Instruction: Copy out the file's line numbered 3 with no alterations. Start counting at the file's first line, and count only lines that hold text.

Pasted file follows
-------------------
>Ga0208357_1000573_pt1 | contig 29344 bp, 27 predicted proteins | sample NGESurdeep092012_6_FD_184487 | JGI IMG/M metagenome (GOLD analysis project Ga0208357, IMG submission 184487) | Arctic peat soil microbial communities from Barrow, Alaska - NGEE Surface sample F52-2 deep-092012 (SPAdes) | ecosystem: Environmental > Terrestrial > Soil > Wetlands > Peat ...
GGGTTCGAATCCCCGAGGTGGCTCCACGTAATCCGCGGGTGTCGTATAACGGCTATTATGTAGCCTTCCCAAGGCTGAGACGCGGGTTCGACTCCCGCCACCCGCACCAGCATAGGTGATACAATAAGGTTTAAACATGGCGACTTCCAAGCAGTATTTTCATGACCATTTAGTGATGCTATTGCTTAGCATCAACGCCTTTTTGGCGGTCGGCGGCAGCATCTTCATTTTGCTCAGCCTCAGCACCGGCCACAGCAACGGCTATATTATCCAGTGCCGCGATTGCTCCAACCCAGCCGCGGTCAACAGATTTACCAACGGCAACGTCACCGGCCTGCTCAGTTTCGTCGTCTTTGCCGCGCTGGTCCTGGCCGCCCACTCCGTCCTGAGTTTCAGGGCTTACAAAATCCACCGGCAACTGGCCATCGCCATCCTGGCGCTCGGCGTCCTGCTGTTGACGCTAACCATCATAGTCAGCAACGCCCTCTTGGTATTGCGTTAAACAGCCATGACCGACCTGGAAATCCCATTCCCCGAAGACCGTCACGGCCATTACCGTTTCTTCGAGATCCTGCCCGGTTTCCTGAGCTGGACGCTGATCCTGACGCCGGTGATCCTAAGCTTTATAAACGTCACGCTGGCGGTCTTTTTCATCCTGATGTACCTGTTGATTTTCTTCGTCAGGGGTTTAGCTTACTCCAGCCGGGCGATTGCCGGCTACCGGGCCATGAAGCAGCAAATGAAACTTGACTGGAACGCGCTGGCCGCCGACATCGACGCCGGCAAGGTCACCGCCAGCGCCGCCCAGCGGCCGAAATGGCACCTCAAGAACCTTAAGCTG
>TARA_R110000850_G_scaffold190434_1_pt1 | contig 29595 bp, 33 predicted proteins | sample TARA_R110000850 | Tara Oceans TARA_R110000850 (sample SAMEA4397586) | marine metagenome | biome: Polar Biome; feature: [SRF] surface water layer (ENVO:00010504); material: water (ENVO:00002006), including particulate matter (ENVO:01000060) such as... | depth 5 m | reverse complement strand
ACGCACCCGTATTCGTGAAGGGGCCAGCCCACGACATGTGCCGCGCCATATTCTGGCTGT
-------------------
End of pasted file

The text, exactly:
>TARA_R110000850_G_scaffold190434_1_pt1 | contig 29595 bp, 33 predicted proteins | sample TARA_R110000850 | Tara Oceans TARA_R110000850 (sample SAMEA4397586) | marine metagenome | biome: Polar Biome; feature: [SRF] surface water layer (ENVO:00010504); material: water (ENVO:00002006), including particulate matter (ENVO:01000060) such as... | depth 5 m | reverse complement strand